(Review) Varina by Charles Frazier

Publisher and Publication Date: Ecco/HarperCollins. April 2018.
Genre: Historical fiction.
Pages: 356.
Source: Library.
Rating: Good.
Audience: Readers of Civil War stories.


Varina is known as “V” in the book. She was the wife of Jefferson “Jeff” Davis, the president of the Confederacy during the Civil War.
The time period for the book begins in 1906 and reflects back. She shares her childhood, courting and marriage to Jeff, raising children, the war years, escape, the years they lived apart, and other memories of life.
The narrator of the story is the author, Charles Frazier. However, a man named James Blake seeks her out and interviews her, for the benefit of how his story came to be. Some of the story is V telling Mr. Blake her life story.
In the opening pages V has to work to remember. It is apparent she is bitter, cynical, and doesn’t want to remember the Civil War period.

My Thoughts:
Usually when I begin reading a book if it doesn’t catch my attention and hold it in the first 100 pages I stop. I persevered in this book. It was the last quarter of the book that I loved. The best line is on page 341. And, one of my favorite parts of the book is her brief visit with Oscar Wilde, pages 333-338.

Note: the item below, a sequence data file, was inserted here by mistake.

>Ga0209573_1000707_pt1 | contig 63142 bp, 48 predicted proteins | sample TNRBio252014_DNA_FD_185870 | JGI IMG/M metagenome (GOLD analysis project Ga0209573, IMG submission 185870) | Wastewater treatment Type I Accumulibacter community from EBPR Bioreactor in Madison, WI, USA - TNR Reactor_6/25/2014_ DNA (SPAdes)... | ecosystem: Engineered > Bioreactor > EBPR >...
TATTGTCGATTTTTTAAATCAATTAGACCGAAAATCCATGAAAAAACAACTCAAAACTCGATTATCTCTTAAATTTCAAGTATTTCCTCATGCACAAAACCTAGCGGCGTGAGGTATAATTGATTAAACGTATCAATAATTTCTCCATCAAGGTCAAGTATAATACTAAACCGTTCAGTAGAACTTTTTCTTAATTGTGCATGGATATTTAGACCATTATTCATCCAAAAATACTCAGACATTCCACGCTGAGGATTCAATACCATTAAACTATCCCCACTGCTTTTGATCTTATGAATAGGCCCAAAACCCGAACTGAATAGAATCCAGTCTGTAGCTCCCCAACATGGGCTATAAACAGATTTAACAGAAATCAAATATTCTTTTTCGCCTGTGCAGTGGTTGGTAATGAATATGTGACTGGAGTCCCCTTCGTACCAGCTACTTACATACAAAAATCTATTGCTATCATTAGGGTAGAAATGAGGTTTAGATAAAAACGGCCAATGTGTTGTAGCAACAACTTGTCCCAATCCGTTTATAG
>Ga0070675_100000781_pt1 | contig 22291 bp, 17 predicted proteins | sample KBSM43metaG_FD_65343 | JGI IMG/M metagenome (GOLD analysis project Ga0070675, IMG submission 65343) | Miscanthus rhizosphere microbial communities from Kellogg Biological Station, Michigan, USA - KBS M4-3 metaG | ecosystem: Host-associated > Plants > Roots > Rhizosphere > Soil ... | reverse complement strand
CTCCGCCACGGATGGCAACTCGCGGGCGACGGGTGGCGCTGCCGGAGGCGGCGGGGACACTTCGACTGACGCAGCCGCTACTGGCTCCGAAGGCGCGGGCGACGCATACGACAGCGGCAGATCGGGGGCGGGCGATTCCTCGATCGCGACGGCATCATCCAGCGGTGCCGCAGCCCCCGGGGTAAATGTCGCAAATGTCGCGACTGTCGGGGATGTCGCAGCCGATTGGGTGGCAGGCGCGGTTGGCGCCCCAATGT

The last quarter of the book is when V loosens the veil of transparency over her heart. She is older, has time to reflect, and the people who were dear to her are dying. At this point in life, V’s memories, and with the wisdom that comes from age, makes her an interesting character.

I found a few lessons in the book:
•Judgements made of people because of what we think we know about them. Whether it is the color of their skin, socio-economic status, education, political stance, or wealth; we think we know the person and either hate them or love them based on what we know.
•People, and some more than others, are much more complicated and diverse than first thought. And since we cannot read someone’s mind (fears, insecurities, sorrows, and motives) we should be very slow to judge.
•In the span of time, the thoughts, feelings, and words about people often develop differently, and even become a distant memory.